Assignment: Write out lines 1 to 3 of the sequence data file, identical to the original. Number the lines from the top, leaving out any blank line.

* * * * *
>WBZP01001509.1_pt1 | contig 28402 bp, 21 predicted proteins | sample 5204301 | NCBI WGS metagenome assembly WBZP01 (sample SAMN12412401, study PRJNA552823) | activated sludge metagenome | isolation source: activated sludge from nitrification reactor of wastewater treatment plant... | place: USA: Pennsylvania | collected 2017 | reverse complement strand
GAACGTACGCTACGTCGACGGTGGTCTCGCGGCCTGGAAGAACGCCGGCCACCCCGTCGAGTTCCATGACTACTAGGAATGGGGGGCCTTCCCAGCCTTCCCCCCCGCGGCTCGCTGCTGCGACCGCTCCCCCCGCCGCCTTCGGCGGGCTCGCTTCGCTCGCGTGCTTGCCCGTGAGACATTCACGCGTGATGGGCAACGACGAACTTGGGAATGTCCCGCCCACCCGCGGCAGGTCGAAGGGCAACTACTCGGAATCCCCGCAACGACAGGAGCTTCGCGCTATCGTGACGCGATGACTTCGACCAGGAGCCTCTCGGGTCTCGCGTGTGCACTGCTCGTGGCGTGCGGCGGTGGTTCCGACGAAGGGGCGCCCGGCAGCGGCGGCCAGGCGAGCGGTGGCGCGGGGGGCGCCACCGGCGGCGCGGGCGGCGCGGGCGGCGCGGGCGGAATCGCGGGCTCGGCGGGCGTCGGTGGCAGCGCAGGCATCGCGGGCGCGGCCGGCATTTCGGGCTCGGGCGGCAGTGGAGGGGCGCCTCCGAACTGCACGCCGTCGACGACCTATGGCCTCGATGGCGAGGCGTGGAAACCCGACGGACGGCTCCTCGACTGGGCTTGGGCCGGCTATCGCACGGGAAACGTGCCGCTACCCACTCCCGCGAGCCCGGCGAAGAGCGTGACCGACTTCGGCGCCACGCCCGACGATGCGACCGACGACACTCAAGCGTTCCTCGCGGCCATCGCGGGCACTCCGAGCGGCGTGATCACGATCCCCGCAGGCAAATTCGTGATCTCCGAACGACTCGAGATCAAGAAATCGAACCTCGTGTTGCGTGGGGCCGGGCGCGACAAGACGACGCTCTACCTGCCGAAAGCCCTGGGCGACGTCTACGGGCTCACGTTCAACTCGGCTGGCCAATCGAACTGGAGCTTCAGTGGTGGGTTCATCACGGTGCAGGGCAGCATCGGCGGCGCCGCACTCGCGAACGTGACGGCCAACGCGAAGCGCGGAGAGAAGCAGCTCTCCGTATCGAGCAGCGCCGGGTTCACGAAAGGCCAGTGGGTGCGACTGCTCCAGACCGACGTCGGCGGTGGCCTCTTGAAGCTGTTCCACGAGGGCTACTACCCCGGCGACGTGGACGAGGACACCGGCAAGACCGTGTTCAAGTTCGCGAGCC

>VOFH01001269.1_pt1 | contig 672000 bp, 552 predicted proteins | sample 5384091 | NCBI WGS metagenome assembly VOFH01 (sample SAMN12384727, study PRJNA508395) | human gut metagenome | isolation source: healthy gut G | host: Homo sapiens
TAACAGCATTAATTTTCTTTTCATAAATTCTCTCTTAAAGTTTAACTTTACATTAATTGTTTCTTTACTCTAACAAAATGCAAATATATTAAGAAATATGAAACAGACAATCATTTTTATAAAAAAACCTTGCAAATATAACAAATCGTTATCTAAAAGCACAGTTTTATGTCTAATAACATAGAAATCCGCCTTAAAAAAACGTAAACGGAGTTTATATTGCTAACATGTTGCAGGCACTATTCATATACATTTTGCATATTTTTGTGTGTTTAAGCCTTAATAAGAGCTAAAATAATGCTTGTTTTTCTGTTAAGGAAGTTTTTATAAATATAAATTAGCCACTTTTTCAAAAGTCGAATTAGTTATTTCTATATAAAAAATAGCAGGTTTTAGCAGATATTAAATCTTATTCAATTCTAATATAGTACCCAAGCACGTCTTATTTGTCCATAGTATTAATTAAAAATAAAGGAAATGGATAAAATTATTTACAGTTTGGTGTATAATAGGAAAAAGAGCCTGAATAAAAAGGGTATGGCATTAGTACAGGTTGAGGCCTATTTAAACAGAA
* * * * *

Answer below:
>WBZP01001509.1_pt1 | contig 28402 bp, 21 predicted proteins | sample 5204301 | NCBI WGS metagenome assembly WBZP01 (sample SAMN12412401, study PRJNA552823) | activated sludge metagenome | isolation source: activated sludge from nitrification reactor of wastewater treatment plant... | place: USA: Pennsylvania | collected 2017 | reverse complement strand
GAACGTACGCTACGTCGACGGTGGTCTCGCGGCCTGGAAGAACGCCGGCCACCCCGTCGAGTTCCATGACTACTAGGAATGGGGGGCCTTCCCAGCCTTCCCCCCCGCGGCTCGCTGCTGCGACCGCTCCCCCCGCCGCCTTCGGCGGGCTCGCTTCGCTCGCGTGCTTGCCCGTGAGACATTCACGCGTGATGGGCAACGACGAACTTGGGAATGTCCCGCCCACCCGCGGCAGGTCGAAGGGCAACTACTCGGAATCCCCGCAACGACAGGAGCTTCGCGCTATCGTGACGCGATGACTTCGACCAGGAGCCTCTCGGGTCTCGCGTGTGCACTGCTCGTGGCGTGCGGCGGTGGTTCCGACGAAGGGGCGCCCGGCAGCGGCGGCCAGGCGAGCGGTGGCGCGGGGGGCGCCACCGGCGGCGCGGGCGGCGCGGGCGGCGCGGGCGGAATCGCGGGCTCGGCGGGCGTCGGTGGCAGCGCAGGCATCGCGGGCGCGGCCGGCATTTCGGGCTCGGGCGGCAGTGGAGGGGCGCCTCCGAACTGCACGCCGTCGACGACCTATGGCCTCGATGGCGAGGCGTGGAAACCCGACGGACGGCTCCTCGACTGGGCTTGGGCCGGCTATCGCACGGGAAACGTGCCGCTACCCACTCCCGCGAGCCCGGCGAAGAGCGTGACCGACTTCGGCGCCACGCCCGACGATGCGACCGACGACACTCAAGCGTTCCTCGCGGCCATCGCGGGCACTCCGAGCGGCGTGATCACGATCCCCGCAGGCAAATTCGTGATCTCCGAACGACTCGAGATCAAGAAATCGAACCTCGTGTTGCGTGGGGCCGGGCGCGACAAGACGACGCTCTACCTGCCGAAAGCCCTGGGCGACGTCTACGGGCTCACGTTCAACTCGGCTGGCCAATCGAACTGGAGCTTCAGTGGTGGGTTCATCACGGTGCAGGGCAGCATCGGCGGCGCCGCACTCGCGAACGTGACGGCCAACGCGAAGCGCGGAGAGAAGCAGCTCTCCGTATCGAGCAGCGCCGGGTTCACGAAAGGCCAGTGGGTGCGACTGCTCCAGACCGACGTCGGCGGTGGCCTCTTGAAGCTGTTCCACGAGGGCTACTACCCCGGCGACGTGGACGAGGACACCGGCAAGACCGTGTTCAAGTTCGCGAGCC

>VOFH01001269.1_pt1 | contig 672000 bp, 552 predicted proteins | sample 5384091 | NCBI WGS metagenome assembly VOFH01 (sample SAMN12384727, study PRJNA508395) | human gut metagenome | isolation source: healthy gut G | host: Homo sapiens